Alexander Litvinenko post-mortem was the most dangerous ever conducted

One official’s sole function to check any specks of blood for radiation

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The Independent Online

The post-mortem examination of the polonium-poisoned body of Alexander Litvinenko was the most dangerous ever conducted, the public inquiry into his death has been told.

Extraordinary safeguards were taken by specialists carrying out the examination because of the hazards. A double layer of protective clothing was needed, with one official’s sole function to check any specks of blood for radiation. Hoods with air filters were worn as breathing in the room would have exposed people to deadly contamination. The use of the lethal isotope on Mr Litvinenko, an exiled former KGB and FSB agent, would not have been uncovered had it not been for a doctor ordering a blood and tissue test, the High Court hearing was told. Even then polonium-210 was only detected by the Atomic Energy Authority at Aldermarston on the morning he died.

The likelihood that an attack using polonium would have gone undetected made it an ideal weapon, said Ben Emmerson QC, the counsel for Mr Litvinenko’s widow. Dr Ben Swift, a Home Office pathologist, said that Mr Litvinenko’s was “the most dangerous post-mortem that’s ever been conducted”. His colleague, Dr Nathaniel Cary, agreed.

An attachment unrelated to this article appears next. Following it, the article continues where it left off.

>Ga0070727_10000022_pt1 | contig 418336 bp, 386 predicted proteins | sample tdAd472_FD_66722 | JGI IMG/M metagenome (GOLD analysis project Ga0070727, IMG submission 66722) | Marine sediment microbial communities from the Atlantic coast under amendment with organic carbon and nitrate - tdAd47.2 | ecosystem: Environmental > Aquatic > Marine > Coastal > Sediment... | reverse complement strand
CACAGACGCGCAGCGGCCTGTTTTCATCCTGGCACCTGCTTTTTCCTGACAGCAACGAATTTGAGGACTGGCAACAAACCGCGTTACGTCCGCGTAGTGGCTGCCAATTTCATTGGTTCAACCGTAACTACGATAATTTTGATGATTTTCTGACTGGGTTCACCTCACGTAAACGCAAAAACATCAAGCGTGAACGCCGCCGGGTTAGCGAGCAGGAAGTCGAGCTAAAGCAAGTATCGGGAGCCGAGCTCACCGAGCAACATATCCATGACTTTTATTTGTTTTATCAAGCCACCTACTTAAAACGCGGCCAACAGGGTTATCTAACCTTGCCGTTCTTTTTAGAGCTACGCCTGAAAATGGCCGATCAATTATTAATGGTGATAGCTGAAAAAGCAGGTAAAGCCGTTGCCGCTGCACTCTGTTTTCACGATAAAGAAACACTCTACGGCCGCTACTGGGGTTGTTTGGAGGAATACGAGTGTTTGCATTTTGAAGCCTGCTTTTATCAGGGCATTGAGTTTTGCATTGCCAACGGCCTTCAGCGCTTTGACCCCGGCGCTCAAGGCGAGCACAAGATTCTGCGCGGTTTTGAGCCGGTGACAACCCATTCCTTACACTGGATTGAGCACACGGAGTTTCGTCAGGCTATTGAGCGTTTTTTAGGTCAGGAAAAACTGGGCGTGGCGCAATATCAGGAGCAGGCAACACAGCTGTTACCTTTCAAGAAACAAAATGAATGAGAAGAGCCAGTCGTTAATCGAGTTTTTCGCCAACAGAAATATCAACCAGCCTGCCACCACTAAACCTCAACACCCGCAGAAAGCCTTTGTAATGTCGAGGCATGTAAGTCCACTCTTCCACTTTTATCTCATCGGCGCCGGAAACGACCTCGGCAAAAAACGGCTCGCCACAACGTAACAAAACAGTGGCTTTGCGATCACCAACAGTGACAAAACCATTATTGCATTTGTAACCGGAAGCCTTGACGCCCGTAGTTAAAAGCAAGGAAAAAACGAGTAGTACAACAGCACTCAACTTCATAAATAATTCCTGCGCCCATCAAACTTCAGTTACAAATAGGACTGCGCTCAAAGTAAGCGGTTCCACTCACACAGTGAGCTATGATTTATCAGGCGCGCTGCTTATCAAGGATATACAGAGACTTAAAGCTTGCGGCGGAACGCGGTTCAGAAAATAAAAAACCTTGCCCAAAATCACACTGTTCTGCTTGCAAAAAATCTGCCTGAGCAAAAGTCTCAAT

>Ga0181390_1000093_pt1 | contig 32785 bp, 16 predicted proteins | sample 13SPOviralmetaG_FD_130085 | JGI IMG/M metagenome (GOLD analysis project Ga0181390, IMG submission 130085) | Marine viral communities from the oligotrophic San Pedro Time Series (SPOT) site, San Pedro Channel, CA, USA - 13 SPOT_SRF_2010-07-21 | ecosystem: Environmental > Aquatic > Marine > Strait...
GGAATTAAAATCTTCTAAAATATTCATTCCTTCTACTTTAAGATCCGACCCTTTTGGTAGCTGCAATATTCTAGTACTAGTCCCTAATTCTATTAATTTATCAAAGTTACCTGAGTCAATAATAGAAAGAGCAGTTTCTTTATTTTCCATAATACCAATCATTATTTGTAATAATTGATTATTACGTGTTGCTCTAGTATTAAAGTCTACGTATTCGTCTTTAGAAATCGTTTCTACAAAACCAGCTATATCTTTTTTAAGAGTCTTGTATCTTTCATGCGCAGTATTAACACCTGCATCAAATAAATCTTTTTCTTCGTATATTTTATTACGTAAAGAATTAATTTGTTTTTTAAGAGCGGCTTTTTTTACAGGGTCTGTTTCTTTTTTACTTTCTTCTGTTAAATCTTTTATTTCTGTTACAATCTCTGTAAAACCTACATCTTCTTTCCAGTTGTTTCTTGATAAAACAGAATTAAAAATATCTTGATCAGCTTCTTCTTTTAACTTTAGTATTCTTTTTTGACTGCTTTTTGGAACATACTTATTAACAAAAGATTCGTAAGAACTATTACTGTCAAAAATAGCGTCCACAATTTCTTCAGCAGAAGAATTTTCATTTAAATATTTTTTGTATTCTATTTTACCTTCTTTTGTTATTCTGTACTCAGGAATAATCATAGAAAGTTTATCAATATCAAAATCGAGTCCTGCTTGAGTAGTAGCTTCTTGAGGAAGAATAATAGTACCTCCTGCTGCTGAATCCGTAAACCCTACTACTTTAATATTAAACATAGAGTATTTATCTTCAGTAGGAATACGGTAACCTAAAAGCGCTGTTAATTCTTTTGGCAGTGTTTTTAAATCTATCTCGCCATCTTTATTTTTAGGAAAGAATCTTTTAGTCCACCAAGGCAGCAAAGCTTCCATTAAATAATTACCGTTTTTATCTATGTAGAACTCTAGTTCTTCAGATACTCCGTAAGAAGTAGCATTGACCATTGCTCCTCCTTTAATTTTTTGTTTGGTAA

The inquiry was told how Mr Litvinenko had been taken to Barnet Hospital vomiting and with blood diarrhoea; he then suffered liver and kidney failures, lost his hair, underwent catastrophic bone-marrow failure and then heart attacks. “Polonium-210 ingestion was the smoking gun in this case,” said Dr Carey.

In a highly charged opening to the inquiry Vladimir Putin had been accused of ordering the assassination of Mr Litvinenko who, it is claimed, was about to expose the Russian President’s “intimate links” with organised crime.

The Crown Prosecution Service had tried, and failed, to extradite Andrei Lugovoi, also a former FSB officer, and Dmitry Kovtun, who was in the Russian military, from Russia to face charges over Mr Litvinenko’s death.

Detective Inspector Craig Mascall, of Scotland Yard’s Counter-Terrorism Command, told the hearing: “There are still two people wanted for the murder, and that’s Mr Lugovoi and Mr Kovtun.” Mr Lugovoi repeated his denial in Moscow of poisoning Mr Litvinenko’s tea and said the inquiry was being held for political reasons following the deterioration of the West’s relations with Russia. The role of MI6 in the death had been suppressed, he said.